Fidel Edwards, the main strike bowler, was not available for the rest of the match and probably series by a grade-two strain that struck him down after 4.5 overs in the first innings. His absence placed heavy responsibility on the rest that may have taken its toll on their fitness.
The contest had swung towards South Africa over the last two hours, 10 minutes of the second day when Ashwell Prince and the feisty wicketkeeper Mark Boucher lifted their team from the instability of 131 for 5 with an unbroken stand of 87.
They defied steady bowling through the first hour, 10 minutes yesterday to stretch their partnership to 129 and the lead to 17. The closest they came to being separated was by Marlon Samuels' throw from midwicket that missed its target with Boucher, at 51, well short of his ground.
It took the introduction of Dwayne Bravo to make the break. The bowling hero of the previous day with his 24 consecutive overs and three wickets, lost a close lbw appeal against Boucher one ball and induced a misjudged pull the next that was diverted into the stumps in a replay of his second-innings dismissal in the first Test.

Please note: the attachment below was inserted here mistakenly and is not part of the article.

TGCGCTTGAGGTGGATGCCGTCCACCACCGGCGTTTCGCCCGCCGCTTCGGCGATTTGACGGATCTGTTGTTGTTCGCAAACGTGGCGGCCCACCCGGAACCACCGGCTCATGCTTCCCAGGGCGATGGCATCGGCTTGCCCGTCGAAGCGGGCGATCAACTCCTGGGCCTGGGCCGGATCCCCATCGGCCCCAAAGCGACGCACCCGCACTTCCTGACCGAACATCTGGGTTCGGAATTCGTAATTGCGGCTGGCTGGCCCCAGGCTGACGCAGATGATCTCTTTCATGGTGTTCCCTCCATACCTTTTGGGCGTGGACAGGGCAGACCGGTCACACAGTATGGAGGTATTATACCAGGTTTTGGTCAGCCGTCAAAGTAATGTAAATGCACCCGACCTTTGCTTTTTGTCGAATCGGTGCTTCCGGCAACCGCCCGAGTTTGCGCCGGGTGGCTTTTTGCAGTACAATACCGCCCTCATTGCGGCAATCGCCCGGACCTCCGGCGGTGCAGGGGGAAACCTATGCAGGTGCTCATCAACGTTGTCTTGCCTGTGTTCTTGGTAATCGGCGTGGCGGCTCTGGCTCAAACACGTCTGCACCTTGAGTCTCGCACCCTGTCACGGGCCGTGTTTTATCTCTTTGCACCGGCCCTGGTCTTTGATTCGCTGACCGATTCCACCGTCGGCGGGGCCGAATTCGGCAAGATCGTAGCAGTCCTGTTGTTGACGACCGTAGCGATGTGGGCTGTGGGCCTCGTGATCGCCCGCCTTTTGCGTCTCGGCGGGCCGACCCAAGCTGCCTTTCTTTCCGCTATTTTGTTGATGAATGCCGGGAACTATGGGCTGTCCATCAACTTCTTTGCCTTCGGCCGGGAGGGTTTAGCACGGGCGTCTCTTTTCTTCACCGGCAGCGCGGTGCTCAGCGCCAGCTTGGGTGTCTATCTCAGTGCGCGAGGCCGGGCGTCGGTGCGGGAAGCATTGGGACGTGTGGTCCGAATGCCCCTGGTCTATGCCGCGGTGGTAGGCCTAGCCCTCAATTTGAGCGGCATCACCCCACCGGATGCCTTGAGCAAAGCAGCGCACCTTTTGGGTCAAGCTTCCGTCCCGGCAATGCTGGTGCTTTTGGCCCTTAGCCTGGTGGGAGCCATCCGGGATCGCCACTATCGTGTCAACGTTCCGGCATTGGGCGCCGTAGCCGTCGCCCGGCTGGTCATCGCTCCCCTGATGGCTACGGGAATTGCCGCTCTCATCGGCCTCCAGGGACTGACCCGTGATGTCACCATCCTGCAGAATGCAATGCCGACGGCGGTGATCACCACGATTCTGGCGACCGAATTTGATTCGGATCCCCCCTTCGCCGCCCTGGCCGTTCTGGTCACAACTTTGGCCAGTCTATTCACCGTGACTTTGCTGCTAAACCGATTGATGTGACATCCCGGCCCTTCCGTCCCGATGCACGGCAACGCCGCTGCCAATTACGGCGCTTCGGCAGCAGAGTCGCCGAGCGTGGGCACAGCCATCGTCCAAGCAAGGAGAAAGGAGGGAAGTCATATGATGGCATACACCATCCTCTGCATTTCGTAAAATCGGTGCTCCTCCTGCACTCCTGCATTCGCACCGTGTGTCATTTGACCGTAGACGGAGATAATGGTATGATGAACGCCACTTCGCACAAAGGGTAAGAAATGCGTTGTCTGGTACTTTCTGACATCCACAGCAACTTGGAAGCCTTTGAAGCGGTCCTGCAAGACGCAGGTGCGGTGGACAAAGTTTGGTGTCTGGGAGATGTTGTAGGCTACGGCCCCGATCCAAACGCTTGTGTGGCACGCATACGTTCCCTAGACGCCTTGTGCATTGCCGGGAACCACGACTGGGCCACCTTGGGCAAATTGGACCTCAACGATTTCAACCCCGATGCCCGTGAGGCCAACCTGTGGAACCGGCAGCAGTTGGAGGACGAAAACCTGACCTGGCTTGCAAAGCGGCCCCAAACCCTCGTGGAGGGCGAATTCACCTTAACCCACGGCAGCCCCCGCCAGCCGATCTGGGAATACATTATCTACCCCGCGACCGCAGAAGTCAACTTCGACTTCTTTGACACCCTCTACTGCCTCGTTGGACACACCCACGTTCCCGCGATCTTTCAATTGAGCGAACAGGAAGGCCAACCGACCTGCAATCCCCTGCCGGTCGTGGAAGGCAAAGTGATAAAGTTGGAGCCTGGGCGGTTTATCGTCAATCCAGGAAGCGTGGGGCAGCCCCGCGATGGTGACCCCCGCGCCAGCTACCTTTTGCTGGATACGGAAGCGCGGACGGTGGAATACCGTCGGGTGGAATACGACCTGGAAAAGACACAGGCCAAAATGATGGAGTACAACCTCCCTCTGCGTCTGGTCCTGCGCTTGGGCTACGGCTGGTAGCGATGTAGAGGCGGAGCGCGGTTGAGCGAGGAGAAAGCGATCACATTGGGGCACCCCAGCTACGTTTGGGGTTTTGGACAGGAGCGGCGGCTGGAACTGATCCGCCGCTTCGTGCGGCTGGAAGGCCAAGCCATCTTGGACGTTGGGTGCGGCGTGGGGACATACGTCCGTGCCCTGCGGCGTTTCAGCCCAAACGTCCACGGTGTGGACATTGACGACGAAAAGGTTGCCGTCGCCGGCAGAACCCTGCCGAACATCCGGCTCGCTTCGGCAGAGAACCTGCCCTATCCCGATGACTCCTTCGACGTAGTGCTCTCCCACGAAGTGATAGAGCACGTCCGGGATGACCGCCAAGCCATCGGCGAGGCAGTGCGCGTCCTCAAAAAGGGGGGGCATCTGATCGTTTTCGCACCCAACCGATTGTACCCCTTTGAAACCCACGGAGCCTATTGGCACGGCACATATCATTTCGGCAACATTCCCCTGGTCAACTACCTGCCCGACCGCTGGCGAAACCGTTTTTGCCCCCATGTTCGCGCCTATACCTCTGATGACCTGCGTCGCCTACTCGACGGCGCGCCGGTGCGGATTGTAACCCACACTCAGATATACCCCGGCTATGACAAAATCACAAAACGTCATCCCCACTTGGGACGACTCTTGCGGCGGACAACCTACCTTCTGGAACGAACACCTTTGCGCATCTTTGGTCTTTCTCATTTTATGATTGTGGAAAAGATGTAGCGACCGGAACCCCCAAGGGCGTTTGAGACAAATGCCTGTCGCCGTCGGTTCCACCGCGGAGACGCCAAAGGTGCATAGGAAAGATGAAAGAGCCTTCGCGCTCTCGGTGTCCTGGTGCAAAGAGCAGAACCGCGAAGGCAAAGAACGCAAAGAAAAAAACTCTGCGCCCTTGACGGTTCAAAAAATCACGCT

Daren Powell, so short of control the previous day he conceded 69 from 19 wicketless overs, took up the slack left by Edwards' absence with 16 consecutive overs. Reward for his tireless effort was the wickets of Paul Harris and Andre Nel, caught off tentative outside edges by second slip and keeper.
South Africa were a manageable 41 to the good when No. 10 Dale Steyn joined Prince on Nel's dismissal, carrying AB de Villiers with him as a runner in deference to a reported hamstring strain. It was a strange course since the injury didn't prevent him from taking his place when West Indies batted again or from delivering nine overs for the return of Runako Morton's wicket.
A couple of missed catches in the deep, the first signs in the series of fallibility in the series, aided the addition of 37 valuable runs for the last two wickets. The first was by Morton off Prince's top-edged hook off Bravo, when the left-hander was 91, the second by substitute Darren Sammy at deep midwicket off Steyn's slog off Marlon Samuels.

Dwayne Bravo ended a gutsy stand of 129 for the sixth wicket between Mark Boucher and Ashwell Prince © Getty Images